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Engineering Management & Systems Engineering:Doctoral Programs

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Outside view of Engineering Systems Building.

ODU's EMSE department offers two exciting doctoral degrees: the Doctor of Philosophy (Ph.D.) in Engineering Management and Systems Engineering and the Doctor of Engineering (D.Eng.) in Engineering Management and Systems Engineering. Both of these doctoral degrees are designed to let students develop world-class expertise in their chosen fields of study.

The Ph.D. maximizes the research experience that should be expected in a high-quality doctoral research program. Each student is advised and mentored to evolve into extraordinary, multidisciplinary scholars and researchers.

The D.Eng. is designed to develop world-class professional systems engineers and engineering managers. This is achieved by combining the highest-level education and practical business experience. We do this by integrating EMSE departmental capabilities with the relevant problems and environment of a sponsoring company. This ensures that each student advances theoretical knowledge in a practical context.

Our Ph.D. and D.Eng. degrees have been built to leverage the research and know-how of the faculty. We purposefully chose to build the programs on the unique relationship that exists between a faculty advisor and the doctoral student, and work to build a collaborative environment.

  • For a Ph.D. student, collaboration means that we seek to work together on highly focused problems that are defined by the faculty's research agenda and objectives. The real benefit to the student lies in being advised by a subject matter expert in a field, and the interaction that comes from having an advisor that has a vested interest in the dissertation research.
  • For a D.Eng. student, collaboration lies in the transfer of know-how, and in some cases technology, that a faculty member has developed as part of his or her research, to companies as part of the link that a student forms between the EMSE department and the student's sponsoring company. The benefit to the advisee lies in the support that they will be provided from faculty expertise, which will be augmented by the practical know-how of an advisor from within the organization sponsoring the doctoral project.

Our admission process, curriculum, and mentoring activities are all developed to support this focus.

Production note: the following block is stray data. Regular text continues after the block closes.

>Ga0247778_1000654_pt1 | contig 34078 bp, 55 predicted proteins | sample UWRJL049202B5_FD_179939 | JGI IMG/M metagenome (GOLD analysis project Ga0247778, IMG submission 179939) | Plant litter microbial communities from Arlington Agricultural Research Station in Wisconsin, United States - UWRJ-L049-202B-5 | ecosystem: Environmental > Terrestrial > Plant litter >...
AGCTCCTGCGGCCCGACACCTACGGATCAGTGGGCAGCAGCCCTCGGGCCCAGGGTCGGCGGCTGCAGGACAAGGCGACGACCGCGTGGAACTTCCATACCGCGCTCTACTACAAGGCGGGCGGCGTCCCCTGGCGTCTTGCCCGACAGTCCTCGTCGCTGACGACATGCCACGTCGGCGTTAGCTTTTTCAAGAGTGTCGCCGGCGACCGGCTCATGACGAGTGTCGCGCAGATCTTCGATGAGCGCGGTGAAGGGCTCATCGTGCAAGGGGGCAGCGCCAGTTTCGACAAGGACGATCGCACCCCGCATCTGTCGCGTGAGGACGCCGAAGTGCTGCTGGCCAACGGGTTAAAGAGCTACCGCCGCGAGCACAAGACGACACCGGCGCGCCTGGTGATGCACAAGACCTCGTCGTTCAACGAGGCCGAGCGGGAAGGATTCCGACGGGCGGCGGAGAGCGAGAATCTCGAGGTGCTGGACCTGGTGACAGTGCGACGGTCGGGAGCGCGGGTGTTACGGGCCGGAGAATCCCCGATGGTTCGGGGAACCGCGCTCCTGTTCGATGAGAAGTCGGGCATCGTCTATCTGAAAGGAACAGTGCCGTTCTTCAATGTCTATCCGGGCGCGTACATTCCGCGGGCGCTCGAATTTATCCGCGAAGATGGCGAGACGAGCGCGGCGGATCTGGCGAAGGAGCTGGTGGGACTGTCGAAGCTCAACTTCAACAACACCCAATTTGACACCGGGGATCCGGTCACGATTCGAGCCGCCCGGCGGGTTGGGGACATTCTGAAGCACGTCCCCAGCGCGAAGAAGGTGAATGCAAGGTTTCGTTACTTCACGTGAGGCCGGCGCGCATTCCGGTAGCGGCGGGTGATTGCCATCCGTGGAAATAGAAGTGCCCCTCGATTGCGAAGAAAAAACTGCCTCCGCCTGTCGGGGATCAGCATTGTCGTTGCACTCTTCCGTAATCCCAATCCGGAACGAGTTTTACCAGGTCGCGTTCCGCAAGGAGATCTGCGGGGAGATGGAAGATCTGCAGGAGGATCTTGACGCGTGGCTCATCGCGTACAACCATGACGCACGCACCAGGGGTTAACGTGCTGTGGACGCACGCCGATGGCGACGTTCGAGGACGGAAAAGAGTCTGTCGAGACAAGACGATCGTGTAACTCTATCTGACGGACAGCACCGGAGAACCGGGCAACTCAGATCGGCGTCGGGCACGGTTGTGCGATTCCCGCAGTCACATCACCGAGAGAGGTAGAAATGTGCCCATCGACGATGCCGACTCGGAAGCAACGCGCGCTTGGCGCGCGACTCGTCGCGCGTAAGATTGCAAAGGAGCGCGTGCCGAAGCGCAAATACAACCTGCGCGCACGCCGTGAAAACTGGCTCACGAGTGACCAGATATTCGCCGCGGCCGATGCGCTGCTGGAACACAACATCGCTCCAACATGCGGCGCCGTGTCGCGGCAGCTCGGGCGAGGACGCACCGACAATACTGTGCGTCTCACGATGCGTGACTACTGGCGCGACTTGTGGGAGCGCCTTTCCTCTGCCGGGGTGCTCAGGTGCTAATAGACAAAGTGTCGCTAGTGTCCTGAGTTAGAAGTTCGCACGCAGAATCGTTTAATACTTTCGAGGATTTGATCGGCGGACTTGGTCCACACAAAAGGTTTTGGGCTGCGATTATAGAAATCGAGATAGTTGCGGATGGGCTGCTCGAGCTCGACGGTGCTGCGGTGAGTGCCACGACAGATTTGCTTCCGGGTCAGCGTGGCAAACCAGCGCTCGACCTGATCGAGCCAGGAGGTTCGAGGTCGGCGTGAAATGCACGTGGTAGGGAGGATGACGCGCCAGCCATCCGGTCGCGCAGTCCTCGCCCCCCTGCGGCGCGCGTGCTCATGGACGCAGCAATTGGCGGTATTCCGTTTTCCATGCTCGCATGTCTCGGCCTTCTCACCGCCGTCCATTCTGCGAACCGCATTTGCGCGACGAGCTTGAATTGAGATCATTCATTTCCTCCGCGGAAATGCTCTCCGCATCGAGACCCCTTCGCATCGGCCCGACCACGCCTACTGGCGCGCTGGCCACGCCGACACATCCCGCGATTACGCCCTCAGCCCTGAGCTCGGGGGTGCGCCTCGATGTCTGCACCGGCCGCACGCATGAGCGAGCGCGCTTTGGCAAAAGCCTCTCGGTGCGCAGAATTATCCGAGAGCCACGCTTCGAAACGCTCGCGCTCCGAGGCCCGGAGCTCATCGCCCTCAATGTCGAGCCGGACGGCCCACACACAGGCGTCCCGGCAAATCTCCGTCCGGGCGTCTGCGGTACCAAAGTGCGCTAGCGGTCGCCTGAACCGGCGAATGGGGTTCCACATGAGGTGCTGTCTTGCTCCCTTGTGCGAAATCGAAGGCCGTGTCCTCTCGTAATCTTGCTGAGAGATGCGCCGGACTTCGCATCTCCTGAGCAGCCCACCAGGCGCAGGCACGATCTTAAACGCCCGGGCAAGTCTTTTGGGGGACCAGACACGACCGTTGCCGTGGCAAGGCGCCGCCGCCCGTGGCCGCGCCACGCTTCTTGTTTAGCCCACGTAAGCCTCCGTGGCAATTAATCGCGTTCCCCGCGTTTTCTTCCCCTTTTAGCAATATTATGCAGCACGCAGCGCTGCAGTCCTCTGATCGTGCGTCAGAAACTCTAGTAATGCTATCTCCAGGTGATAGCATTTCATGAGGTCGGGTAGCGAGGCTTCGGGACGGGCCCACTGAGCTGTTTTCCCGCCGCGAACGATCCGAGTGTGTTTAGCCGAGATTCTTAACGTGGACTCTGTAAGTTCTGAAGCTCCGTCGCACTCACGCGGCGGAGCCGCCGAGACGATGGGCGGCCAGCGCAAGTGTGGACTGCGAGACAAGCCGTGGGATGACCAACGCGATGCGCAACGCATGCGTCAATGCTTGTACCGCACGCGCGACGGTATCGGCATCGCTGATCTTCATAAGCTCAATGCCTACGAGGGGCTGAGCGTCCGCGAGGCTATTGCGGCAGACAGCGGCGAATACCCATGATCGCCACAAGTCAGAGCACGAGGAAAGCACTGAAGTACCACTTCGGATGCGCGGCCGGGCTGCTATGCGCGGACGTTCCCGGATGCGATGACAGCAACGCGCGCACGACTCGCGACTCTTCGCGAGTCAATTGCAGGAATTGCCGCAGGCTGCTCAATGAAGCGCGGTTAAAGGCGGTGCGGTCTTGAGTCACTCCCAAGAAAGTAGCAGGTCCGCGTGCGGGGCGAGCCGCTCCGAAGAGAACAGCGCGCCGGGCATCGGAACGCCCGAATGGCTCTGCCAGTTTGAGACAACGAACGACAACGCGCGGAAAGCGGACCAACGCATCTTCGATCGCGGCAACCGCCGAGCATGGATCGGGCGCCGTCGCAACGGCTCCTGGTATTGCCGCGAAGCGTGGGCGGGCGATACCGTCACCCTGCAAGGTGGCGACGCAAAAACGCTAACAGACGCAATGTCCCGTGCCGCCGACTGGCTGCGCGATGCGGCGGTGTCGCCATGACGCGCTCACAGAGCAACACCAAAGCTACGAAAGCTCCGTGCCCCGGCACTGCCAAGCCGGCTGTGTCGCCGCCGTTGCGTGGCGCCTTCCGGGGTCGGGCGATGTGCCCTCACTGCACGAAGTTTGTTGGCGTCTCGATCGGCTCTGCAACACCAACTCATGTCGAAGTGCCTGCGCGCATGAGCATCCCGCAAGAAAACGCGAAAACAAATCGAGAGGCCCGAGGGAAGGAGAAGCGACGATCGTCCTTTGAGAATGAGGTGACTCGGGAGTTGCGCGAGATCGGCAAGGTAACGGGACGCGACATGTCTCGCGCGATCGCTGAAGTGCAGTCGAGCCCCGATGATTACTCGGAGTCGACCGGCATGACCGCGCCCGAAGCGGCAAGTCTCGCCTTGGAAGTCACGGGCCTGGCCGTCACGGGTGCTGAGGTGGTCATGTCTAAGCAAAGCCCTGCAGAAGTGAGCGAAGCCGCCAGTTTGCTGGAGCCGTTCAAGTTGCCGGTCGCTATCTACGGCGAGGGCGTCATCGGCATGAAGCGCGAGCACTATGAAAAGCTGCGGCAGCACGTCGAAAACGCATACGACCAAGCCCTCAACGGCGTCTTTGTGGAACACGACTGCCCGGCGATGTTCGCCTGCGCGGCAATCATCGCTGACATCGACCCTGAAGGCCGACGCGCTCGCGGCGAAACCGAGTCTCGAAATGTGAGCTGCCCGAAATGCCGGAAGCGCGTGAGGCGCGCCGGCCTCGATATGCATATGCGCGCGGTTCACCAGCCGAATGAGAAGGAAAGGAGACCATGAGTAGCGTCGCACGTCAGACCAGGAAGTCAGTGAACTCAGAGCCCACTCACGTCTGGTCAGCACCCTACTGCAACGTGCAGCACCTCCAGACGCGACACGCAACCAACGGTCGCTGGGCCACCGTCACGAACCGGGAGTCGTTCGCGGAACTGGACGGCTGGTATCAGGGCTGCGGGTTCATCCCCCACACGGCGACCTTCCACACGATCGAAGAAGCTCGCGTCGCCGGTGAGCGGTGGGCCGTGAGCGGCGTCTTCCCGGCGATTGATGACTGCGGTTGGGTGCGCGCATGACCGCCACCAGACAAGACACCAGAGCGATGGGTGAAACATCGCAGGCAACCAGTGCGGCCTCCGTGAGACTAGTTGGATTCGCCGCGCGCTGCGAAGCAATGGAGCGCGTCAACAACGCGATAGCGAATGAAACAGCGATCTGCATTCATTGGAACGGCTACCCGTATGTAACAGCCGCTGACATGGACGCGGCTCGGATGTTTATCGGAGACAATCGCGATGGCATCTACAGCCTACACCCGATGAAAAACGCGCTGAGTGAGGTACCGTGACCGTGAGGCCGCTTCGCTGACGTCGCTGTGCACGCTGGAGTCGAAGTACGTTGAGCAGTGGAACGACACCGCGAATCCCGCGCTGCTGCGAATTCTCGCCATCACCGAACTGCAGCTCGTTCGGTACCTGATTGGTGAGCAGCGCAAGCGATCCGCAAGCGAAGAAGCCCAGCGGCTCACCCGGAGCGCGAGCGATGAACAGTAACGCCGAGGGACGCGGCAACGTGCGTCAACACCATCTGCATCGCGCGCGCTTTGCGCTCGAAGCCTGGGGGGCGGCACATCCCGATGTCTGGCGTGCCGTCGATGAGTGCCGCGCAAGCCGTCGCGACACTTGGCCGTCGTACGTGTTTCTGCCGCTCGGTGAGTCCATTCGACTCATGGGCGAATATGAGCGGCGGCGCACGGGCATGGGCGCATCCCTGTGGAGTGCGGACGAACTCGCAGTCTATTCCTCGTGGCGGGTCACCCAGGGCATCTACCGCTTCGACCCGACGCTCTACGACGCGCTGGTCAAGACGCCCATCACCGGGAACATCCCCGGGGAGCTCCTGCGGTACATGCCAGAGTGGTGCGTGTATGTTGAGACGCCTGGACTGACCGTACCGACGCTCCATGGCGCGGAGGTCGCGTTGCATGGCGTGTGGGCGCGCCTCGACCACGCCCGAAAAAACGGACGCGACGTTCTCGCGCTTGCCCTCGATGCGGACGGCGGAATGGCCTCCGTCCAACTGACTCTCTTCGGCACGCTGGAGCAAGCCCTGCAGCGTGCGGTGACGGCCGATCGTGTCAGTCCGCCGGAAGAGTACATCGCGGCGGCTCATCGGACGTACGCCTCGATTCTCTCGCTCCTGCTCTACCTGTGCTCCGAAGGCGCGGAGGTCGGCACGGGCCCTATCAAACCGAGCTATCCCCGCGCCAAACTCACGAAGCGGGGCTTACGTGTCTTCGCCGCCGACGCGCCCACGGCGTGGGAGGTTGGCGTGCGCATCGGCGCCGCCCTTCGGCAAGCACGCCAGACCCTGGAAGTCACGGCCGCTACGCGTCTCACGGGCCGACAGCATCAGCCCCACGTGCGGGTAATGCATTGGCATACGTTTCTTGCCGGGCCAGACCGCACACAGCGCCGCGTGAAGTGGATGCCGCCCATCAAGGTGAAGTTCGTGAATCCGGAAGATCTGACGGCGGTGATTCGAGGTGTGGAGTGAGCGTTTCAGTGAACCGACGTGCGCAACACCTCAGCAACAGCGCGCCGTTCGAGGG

We train doctoral student to successfully be able to take on the challenges encountered working in highly specialized fields in industry, government, and academia. A good part of this success lies in being able to obtain one of these coveted jobs.

Luckily, very few individuals with doctoral degrees in engineering will ever find themselves unemployed. Deceptively, however, just getting started in a desired field can take quite some doing. Recent graduates are often surprised to find that the degree that they have obtained, the highest level in a field, provides little in the way of a competitive advantage. Doctoral degrees are a minimum entry requirement for jobs that demand doctoral level studies. Desirable jobs are competitively awarded, and the competition is fierce. Completing a Ph.D. or D.Eng. is generally not enough. Successful graduates will have treated their years as doctoral students as a career development phase. Students must have a holistic, well-developed "curriculum vitae" on graduation. They must be able to substantiate their claims of scholarly expertise, research skill, pedagogic prowess, and the ability to obtain funding and other support for all of these activities.

A lot is demanded of the individual, not only as a student, but also as professionals. The student will leverage their own actions by establishing a support network, advising, and mentoring. To ensure that these leveraging activities are effective, it is necessary that the student finds or works within a tightly bound field of study defined by the expertise of the faculty in the department.

To be successful requires high levels of self-reliance to define uncharted paths and lines of inquiry, self-motivation to keep progressing, and the willingness and determination to commit extensive hours to study and development. In the end, even this may not be enough when faced with the prospect of reading hundreds of journal articles and books. There is a glue that keeps the student going, that makes looking for another relevant paper exciting. It is a trait that all successful doctoral students share: passion for their field of study.

Finally, the student that starts on a broad path of career development from an early point in their doctoral studies will essentially make the greatest gains. This means that the most successful doctoral students start their studies knowing what they are passionate about.


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